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Undaunted Courage: Meriwether Lewis, Thomas Jefferson and the Opening of the American West, by Stephen E. Ambrose, Simon & Schuster, New York, 1996, $27.50.
No disrespect to William Clark (a good man who needs a good biography of his own), but Meriwether Lewis (1774-1809), that Virginia tidewater gentleman and lifelong friend of Thomas Jefferson’s, was the brain and soul of the 1803-1806 Lewis and Clark Expedition across the continent. This is made clear in Stephen Ambrose’s brilliant new book, and the relationship between Lewis and Jefferson, which is at the heart of Lewis’ life, has never been explored more deeply.

Ambrose makes a meticulous reconstruction of the 2,000-mile journey through Louisiana Purchase lands, basing this part of the story principally on Lewis’ voluminous journals, and all the joys and miseries of that greatest exploration in our history come to life in the author’s measured prose. Here are the agonizingly slow months of travel on the rivers, the mountain portages, the struggles against the furies of weather, insects and animals, and the tentative and potentially dangerous encounters with Indian tribes–a catalog of them, Assiniboine to Yakima–most of whom had had no previous encounter with white men. Ambrose remarks on the cost of the expedition–budgeted at $2,500, costing $39,000 (an early example of a familiar governmental feature, the cost overrun); the relationship between the co-leaders of the expedition; and the invaluable contributions made by the Shoshoni guide Sacajawea.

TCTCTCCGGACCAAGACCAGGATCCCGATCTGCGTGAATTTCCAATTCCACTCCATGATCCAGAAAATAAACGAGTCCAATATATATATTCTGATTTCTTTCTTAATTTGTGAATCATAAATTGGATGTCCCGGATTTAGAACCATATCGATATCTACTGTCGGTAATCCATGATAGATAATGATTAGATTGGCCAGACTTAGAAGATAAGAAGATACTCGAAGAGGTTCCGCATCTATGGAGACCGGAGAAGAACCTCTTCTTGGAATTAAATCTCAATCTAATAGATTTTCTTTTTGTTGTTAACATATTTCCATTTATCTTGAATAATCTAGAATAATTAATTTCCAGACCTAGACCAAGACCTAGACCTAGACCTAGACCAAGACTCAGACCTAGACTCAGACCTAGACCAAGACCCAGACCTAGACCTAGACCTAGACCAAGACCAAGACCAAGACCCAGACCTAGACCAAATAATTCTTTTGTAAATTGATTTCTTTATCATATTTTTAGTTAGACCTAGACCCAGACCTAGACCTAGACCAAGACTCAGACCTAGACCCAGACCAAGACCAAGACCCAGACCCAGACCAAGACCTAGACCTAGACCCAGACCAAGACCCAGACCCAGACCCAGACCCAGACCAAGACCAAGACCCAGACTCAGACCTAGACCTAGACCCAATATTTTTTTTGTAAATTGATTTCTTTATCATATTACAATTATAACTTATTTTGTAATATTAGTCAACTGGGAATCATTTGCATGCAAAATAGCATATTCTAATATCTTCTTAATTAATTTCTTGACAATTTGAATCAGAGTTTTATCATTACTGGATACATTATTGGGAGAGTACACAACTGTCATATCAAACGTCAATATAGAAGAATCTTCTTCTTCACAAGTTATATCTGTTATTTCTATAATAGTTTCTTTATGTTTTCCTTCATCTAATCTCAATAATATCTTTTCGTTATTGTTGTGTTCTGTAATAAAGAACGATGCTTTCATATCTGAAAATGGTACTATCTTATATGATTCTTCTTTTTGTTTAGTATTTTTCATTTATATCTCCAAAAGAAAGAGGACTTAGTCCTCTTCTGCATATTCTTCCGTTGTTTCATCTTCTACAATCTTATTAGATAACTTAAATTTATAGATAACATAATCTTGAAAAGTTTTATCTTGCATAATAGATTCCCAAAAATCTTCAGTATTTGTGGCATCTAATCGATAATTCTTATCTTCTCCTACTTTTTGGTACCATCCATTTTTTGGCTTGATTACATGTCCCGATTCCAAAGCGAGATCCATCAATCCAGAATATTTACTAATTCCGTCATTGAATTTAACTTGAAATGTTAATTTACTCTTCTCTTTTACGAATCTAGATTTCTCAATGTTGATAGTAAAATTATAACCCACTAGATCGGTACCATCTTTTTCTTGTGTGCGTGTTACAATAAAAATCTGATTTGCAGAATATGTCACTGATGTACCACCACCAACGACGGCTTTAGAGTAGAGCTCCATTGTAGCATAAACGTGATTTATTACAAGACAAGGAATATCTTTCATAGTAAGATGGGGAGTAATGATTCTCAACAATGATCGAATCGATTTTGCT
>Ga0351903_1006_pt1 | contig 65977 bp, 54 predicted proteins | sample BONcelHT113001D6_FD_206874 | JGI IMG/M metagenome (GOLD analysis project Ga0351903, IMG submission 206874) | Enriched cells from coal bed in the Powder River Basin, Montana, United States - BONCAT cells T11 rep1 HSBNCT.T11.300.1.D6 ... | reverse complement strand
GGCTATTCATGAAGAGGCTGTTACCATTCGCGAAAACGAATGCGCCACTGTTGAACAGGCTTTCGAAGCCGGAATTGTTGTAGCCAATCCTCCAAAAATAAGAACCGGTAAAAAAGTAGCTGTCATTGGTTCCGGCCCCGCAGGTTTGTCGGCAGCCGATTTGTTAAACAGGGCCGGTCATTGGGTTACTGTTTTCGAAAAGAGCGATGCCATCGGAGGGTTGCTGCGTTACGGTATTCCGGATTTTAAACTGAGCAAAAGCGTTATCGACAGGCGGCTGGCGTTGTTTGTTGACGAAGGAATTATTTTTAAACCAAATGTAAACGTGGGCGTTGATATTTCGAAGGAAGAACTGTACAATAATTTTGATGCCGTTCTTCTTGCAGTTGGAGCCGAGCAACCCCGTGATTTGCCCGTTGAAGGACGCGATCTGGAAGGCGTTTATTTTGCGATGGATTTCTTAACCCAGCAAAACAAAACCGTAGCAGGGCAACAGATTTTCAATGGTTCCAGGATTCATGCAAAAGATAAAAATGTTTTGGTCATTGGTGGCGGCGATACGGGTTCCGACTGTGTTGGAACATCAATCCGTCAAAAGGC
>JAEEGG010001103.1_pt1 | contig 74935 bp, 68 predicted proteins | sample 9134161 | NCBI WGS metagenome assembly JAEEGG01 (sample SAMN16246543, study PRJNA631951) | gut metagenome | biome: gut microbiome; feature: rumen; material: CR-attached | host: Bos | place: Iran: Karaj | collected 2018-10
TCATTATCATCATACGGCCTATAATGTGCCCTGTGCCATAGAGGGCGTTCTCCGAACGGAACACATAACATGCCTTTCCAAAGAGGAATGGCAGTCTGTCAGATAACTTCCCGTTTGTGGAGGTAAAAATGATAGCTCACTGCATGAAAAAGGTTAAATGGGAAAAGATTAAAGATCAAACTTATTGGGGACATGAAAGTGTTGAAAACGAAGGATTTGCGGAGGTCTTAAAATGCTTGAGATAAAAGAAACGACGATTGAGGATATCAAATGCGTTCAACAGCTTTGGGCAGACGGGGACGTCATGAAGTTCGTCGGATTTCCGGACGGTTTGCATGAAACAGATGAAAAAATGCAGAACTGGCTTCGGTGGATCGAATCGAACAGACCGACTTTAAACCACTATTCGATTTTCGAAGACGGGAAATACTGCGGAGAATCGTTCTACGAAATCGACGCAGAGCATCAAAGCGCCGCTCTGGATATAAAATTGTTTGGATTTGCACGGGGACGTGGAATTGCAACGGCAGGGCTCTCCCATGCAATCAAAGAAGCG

But while the great exploration was central to his subject’s life, Ambrose is equally expert in re-creating Lewis’ early life and military career, his work as Jefferson’s private secretary, and his post expedition career as the troubled governor of Upper Louisiana Territory, headquartered in St. Louis. This last period is a sad chapter in a life of “courage undaunted” (Jefferson’s phrase), ending with Lewis’ suspicious death at the age of 35–by suicide (Ambrose’s belief) or possible murder–in the Natchez Trace of Tennessee.

Lewis has been lucky with his biographers. Richard Dillon’s 1969 Meriwether Lewis: A Biography is excellent; Ambrose’s 1996 book is even better.

Dale L. Walker